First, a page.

The “final” date for the opening of the as-yet incomplete section of Bulgaria’s Trakiya Motorway, linking Sofia to Bourgas via Plovdiv, is to be known on July 8 or 9.
This is according to Desilava Terzieva, Regional Development Minister in the Bulgarian Socialist Party government that took office in May.
In recent months, there have been various dates announced as the scheduled date for the opening, ranging from June 30 to July 12.
While work on the highway started decades ago, completion became a signature project for Bulgaria’s centre-right GERB government headed by Boiko Borissov from mid-2009 to early 2013.
Under that government, expectations had been that the Trakiya Motorway would be completed by the end of June 2013, which for a government that pushed forward its achievements in completing infrastructure would have been a useful photo-opportunity ahead of elections that initially were planned for July 7 2013.
But the early 2013 political crisis intervened, and for two months Bulgaria was under the stewardship of a caretaker cabinet, which indicated that the highway would be finished and opened on July 12.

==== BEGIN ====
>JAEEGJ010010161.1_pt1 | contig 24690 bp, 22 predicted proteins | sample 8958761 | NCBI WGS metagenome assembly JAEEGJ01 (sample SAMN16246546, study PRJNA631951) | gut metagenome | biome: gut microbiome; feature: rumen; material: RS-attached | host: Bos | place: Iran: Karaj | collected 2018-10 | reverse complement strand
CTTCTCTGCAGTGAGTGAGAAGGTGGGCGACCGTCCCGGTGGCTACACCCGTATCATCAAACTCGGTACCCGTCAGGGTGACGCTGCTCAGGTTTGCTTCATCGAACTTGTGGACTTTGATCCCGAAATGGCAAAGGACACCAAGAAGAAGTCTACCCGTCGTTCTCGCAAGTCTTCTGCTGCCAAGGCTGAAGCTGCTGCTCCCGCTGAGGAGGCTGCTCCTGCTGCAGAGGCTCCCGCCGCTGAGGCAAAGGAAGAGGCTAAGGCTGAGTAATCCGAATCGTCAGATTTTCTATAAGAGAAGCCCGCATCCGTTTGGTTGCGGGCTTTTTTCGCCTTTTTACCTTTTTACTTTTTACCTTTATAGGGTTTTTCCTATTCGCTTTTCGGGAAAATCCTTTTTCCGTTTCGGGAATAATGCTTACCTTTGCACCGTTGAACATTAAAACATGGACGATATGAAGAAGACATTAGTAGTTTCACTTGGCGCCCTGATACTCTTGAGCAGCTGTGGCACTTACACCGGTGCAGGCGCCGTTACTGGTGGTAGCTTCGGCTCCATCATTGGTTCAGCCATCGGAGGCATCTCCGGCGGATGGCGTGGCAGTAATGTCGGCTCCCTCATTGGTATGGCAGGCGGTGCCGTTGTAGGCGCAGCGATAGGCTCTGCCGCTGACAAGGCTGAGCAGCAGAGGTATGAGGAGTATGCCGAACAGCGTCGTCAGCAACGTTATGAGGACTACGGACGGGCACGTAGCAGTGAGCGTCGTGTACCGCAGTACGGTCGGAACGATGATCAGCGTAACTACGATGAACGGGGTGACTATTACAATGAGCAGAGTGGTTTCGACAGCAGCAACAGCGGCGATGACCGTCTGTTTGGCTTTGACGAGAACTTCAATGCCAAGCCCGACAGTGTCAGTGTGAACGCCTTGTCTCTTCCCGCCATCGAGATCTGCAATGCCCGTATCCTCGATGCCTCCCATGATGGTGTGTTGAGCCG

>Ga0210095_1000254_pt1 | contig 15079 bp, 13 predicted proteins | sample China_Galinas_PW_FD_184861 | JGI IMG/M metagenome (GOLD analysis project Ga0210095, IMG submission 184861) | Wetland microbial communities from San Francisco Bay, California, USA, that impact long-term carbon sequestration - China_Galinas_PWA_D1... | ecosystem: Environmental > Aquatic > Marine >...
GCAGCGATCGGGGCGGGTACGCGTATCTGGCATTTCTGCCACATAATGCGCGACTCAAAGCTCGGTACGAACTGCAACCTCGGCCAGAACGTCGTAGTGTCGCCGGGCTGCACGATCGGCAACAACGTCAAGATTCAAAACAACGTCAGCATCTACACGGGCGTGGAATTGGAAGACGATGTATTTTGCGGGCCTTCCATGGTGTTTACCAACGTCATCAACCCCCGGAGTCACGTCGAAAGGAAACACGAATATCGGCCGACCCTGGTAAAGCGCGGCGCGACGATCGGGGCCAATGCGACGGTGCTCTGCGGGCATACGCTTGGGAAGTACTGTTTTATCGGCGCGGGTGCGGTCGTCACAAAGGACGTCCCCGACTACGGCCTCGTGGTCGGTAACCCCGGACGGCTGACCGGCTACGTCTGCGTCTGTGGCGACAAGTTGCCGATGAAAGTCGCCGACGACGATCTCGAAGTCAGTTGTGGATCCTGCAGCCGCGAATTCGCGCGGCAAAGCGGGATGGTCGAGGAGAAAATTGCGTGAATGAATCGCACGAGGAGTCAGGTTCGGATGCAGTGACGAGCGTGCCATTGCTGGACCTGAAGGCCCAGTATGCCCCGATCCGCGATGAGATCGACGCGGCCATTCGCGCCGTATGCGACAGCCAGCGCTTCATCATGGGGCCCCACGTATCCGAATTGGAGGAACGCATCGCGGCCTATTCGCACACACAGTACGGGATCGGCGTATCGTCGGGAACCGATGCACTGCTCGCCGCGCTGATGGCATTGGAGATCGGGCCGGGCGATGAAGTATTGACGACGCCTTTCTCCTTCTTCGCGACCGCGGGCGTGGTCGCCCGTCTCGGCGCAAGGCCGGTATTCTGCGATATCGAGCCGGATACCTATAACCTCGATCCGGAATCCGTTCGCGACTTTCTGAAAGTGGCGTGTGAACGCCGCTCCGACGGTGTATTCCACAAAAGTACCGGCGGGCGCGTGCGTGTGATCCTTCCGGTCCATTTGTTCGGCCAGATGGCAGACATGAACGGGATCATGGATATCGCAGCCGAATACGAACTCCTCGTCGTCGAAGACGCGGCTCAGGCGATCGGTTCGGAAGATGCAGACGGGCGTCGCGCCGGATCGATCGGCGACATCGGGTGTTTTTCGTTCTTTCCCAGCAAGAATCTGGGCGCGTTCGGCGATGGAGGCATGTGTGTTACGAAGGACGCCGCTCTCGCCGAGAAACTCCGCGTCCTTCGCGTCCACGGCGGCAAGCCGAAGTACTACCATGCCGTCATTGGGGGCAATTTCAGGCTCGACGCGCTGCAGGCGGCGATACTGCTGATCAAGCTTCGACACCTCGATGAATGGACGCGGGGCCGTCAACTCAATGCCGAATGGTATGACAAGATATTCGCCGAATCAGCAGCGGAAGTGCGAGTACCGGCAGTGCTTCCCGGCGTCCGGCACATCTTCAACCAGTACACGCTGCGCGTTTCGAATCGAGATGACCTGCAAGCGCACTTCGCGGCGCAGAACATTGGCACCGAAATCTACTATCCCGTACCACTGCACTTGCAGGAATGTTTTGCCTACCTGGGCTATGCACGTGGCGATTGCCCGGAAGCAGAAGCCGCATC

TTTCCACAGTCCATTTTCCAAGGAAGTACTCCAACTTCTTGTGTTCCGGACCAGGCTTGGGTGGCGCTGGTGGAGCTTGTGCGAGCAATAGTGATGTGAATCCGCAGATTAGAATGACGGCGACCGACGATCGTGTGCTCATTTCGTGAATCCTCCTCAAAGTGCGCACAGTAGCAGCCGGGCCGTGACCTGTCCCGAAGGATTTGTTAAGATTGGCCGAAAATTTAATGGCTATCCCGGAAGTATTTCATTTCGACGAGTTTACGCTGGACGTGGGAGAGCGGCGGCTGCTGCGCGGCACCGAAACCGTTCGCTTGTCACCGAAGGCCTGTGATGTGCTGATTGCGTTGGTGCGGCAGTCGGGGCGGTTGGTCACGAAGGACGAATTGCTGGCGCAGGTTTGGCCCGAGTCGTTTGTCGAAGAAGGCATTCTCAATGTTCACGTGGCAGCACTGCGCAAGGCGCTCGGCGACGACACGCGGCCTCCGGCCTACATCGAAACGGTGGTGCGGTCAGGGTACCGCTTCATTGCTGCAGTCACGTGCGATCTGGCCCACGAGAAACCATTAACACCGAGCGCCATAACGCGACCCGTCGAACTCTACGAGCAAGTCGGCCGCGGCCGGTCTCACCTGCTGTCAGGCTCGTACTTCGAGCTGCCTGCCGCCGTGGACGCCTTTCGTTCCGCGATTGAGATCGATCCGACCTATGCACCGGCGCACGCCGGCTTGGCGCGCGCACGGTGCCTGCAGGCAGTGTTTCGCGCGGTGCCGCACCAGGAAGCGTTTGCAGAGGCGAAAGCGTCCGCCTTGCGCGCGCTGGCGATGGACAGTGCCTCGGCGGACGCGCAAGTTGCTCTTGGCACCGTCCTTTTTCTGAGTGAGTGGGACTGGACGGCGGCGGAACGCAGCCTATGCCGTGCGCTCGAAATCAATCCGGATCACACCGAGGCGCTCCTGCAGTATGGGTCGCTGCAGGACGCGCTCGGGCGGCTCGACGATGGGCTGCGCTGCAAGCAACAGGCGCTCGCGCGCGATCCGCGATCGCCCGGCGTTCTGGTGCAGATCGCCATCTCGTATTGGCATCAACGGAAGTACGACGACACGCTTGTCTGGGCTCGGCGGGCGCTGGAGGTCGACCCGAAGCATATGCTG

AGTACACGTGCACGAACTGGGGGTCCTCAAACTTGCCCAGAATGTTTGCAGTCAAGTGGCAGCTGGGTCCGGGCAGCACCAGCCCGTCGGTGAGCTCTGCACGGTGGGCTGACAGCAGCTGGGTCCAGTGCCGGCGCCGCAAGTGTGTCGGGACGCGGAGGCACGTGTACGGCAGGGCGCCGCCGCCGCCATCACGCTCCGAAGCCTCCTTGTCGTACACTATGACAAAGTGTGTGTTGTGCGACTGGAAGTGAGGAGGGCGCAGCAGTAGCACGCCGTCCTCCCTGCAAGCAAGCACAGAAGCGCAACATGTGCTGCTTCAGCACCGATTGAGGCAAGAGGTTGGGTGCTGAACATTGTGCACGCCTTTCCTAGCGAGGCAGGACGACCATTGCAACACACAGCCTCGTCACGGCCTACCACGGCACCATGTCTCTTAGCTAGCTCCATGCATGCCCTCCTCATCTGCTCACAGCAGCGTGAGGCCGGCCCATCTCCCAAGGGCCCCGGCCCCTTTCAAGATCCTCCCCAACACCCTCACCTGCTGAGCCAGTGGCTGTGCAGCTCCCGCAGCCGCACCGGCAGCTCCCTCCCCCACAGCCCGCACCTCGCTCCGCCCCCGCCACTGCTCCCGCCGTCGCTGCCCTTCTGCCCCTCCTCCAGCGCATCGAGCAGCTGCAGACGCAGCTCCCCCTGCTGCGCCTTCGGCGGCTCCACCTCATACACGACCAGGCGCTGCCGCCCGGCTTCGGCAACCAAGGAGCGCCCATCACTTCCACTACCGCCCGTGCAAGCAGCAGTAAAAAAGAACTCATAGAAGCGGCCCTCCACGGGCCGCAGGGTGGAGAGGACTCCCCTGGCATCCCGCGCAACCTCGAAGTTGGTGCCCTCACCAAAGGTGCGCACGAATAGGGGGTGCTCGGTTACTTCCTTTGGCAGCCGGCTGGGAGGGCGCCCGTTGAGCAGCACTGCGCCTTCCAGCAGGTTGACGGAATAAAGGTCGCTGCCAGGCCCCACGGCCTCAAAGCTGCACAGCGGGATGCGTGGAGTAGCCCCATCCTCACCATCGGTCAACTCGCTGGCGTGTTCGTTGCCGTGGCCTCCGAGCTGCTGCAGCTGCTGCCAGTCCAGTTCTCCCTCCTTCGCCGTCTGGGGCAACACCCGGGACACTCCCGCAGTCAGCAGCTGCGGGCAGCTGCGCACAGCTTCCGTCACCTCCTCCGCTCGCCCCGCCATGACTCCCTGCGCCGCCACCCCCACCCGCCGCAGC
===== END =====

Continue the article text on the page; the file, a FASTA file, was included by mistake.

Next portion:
Currently, at legal driving speeds, it takes just more than three hours to reach Bourgas from Sofia, but part of the way includes a diversion to the “old” road, with work on the outstanding stretch of highway in sight.
According to Terzieva, the deadline for the completion of Trakiya Motorway was July 15.
There had been a delay because of an issue with the quality of asphalt being used, which now had been resolved.
She said that a committee had been appointed to review the work on highways because the main problem in Bulgaria was “working quickly and poorly”.
Millions would have to be spend annually because the national road network was a miserable condition, she said. “It is better to invest more money in construction and then spend less on road maintenance,” Terzieva said.
She said that no real work had been done on closing the gap in the Maritsa Motorway since October 2012. Construction had resumed after several warning letters to the contractor and the threat of termination of the contract, according to Terzieva.
The European Commission had warned at the end of 2012 that the lack of work on the project could mean a loss of EU funds, she said, but neither the GERB government nor the caretaker cabinet (in office from mid-March to late May) had “the courage to take a political decision”.
She said that the current government would have to rely on the existing contractor to complete the Maritsa Motorway, even though the company had “serious financial difficulties”.
(Photo: (c) The Sofia Globe